Further to this, many of the “real” changes in our world have come on the backs of nonviolent resistance. Things like racial equality and other similar bedrocks of our North American world did not come through violent resistance, but through nonviolent resistance as well as … and this is key … a lot of personal sacrifice even to the point of laying down one’s own life for the sake of the bigger cause.

Not surprisingly this sounds a lot like what Jesus said; “no one has greater love than this, to lay down one’s life for one’s friends”. (And don’t forget, we are told elsewhere that our neighbour – our friends – should also include our enemies).

Refusing to engage in violence very well could cost us our lives, but there is more to our lives than just this side of eternity. The Christian hope is that there is something beyond and our lives need to be constantly changing into the likeness of what this new world will look like – and that means we should start living that way here and now.

“But they have conquered him by the blood of the Lamb and by the word of their testimony, for they did not cling to life even in the face of death.” – Revelation 12:11

3. A nation may choose – or even “need” – to engage in military action (violence), but our allegiance is first and foremost to the Kingdom of God

Speaking “practically” – and by this I mean from the perspective of what is most prudent and/or necessary in the eyes of the world – a nation may choose to defend themselves and/or engage in conflicts as a way to reduce the potential for impact to their own people from outside threats. This is natural and to be expected; however, it is not the concern of people of the Kingdom of God. Our constitution is the Sermon on the Mount (amongst other teachings and the life of Christ) and it is what we are told to be faithful to no matter what. If that means not supporting tactics that make sense to our earthly home, so be it.

I would never expect a nation of people not committed to the Kingdom of God to be willing to lay down their lives for the sake of others, but I would expect that from people who are following the crucified Christ as their example.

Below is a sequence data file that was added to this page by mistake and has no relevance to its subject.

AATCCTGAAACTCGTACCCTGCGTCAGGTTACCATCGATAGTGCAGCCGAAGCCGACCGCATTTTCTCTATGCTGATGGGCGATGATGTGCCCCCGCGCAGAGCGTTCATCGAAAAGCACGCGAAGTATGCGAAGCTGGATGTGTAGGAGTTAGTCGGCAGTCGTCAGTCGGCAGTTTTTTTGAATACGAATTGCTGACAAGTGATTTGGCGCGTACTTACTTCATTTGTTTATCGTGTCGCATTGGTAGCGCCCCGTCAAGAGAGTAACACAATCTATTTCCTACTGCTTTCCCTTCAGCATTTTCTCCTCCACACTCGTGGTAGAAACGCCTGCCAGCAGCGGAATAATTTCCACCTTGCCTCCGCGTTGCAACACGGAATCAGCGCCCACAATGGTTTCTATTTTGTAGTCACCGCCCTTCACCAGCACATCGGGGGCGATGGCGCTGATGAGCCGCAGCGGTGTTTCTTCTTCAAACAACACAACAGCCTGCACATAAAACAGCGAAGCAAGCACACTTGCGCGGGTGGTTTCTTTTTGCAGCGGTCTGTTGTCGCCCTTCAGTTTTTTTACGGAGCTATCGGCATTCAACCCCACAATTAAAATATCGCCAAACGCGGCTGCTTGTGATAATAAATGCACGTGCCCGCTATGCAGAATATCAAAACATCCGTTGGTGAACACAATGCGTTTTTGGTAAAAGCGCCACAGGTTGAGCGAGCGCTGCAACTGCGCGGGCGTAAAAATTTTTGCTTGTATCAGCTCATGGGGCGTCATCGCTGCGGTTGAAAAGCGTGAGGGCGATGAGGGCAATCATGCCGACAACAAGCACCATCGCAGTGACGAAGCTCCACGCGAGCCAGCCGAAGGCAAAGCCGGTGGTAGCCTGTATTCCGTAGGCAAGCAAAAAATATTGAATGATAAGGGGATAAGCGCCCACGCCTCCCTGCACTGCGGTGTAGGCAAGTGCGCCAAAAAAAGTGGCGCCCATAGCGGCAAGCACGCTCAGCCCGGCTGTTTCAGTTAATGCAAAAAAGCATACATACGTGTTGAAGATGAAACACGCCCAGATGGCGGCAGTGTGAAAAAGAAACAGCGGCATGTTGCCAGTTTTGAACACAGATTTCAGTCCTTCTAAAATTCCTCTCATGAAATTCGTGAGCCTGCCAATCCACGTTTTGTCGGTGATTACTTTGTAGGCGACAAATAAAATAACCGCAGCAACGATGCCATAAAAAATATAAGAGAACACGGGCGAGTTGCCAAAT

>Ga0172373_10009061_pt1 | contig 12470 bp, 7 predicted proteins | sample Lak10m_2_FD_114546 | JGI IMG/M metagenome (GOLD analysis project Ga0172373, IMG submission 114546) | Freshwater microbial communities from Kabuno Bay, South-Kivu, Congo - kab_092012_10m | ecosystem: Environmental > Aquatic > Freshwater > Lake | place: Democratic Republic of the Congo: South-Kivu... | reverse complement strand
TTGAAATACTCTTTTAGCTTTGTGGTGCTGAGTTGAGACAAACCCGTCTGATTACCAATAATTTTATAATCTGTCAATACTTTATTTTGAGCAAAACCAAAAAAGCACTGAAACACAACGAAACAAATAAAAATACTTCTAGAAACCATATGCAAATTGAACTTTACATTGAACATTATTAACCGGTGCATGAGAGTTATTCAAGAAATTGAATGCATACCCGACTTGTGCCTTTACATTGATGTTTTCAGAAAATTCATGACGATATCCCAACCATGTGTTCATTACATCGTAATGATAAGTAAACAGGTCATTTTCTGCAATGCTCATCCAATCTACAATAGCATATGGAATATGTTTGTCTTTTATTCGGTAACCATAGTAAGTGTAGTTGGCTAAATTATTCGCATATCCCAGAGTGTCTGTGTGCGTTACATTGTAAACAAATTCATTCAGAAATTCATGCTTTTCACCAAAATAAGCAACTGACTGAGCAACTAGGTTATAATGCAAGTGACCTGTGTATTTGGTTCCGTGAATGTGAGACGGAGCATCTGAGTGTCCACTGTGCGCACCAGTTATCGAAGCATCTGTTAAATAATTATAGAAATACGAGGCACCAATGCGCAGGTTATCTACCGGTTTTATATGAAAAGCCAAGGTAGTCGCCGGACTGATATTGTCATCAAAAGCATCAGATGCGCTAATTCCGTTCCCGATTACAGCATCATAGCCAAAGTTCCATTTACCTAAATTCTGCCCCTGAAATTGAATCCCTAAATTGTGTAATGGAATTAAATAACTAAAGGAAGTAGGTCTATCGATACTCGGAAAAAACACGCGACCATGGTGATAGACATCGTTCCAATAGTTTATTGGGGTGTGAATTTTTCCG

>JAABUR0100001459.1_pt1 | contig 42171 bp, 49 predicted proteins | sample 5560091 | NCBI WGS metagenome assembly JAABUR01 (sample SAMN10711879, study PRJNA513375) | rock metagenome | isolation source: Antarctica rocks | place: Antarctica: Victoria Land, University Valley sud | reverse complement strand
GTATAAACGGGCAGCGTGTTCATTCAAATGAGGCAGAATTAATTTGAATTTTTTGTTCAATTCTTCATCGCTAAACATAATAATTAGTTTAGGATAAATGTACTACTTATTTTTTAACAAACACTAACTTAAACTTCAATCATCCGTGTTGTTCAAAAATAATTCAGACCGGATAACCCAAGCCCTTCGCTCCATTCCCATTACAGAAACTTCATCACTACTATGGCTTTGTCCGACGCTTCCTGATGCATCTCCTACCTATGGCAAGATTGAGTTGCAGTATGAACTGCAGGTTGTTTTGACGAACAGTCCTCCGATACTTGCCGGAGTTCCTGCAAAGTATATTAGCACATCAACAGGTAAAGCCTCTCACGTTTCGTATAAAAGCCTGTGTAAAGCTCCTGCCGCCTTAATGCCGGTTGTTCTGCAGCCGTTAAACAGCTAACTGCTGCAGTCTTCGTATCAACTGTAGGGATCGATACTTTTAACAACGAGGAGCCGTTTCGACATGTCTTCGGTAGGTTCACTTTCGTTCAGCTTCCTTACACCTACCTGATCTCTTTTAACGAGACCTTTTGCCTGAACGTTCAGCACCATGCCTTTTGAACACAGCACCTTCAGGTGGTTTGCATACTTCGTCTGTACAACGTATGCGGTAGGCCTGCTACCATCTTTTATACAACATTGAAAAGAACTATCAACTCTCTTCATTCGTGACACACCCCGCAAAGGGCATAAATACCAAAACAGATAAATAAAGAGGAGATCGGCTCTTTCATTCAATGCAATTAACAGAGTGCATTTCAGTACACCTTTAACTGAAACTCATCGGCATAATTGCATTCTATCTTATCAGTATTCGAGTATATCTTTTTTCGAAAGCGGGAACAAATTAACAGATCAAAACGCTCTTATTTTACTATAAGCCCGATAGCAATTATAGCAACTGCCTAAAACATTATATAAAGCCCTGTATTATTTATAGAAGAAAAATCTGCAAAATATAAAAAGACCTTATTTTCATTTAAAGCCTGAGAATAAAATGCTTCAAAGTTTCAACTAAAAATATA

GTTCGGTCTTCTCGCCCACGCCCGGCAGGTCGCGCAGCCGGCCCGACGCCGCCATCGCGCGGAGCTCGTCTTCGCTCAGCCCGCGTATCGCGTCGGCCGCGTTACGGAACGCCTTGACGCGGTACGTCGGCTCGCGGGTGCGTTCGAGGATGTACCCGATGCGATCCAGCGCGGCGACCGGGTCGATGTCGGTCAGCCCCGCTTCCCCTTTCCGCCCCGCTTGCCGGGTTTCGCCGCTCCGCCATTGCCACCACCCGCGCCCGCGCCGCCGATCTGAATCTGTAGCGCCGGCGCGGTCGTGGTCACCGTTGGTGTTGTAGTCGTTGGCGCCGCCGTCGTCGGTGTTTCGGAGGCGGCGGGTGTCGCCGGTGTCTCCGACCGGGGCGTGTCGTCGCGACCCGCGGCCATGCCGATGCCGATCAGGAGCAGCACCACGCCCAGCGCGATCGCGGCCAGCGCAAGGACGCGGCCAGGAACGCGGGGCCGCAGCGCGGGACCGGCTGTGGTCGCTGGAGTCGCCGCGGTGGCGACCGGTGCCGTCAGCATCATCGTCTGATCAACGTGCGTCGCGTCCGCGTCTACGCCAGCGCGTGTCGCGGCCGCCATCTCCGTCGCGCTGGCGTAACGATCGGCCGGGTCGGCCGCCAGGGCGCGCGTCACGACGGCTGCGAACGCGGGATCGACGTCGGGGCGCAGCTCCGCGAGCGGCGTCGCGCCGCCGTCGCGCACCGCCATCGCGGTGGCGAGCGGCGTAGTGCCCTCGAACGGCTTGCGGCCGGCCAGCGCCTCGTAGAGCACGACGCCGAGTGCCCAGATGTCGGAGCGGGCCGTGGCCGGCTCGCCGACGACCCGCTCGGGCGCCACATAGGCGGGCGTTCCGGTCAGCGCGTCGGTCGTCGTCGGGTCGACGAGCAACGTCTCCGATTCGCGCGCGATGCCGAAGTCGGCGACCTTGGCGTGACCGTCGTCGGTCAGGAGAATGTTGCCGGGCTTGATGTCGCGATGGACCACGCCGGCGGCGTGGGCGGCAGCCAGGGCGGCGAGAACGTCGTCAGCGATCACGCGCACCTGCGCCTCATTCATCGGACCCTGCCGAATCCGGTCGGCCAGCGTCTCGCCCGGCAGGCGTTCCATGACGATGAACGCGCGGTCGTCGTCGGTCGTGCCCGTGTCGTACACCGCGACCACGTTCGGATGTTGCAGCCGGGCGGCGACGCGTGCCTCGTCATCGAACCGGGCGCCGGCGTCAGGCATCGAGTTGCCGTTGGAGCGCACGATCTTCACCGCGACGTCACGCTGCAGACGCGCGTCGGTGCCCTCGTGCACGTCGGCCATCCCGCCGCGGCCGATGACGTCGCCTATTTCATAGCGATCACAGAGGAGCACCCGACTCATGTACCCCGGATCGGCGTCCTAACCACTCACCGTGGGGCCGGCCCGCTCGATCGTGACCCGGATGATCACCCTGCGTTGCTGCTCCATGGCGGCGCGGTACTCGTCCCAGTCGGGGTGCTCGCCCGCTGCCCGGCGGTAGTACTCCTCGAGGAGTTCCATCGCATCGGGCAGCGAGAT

4. Refusing to use violence is not the same thing as “doing nothing”

This should be self-explanatory, but often people who oppose military action (violence) are accused of standing on the sidelines and doing nothing. This is absolutely not true. As was mentioned in #2, nonviolent resistance is often a more effective way of accomplishing change. For example, sanctions, divesture and boycotts are a very real, nonviolent way to accomplish change by putting economic pressure on a group that is oppressing others.

Being unwilling to kill another human is not the same as saying you will simply leave the oppressed to their own devices. It is saying that you do not feel violence is the best way to accomplish real change. It is looking at the cycles of violence that have led to this point and the cycles of violence that will lead away from this point and saying; “there has to be a better way!”

Surely our best minds can come up with nonviolent methods to resolve conflicts and protect the oppressed. Might it require self-sacrifice to accomplish that? Most definitely, but that should not be a concern to a Christian.


And so, while this is not a full treatment of why I believe in nonviolence as a core principle of the Kingdom of God, it should at least illuminate a few of the values that helped lead me in that direction.

Grace and peace.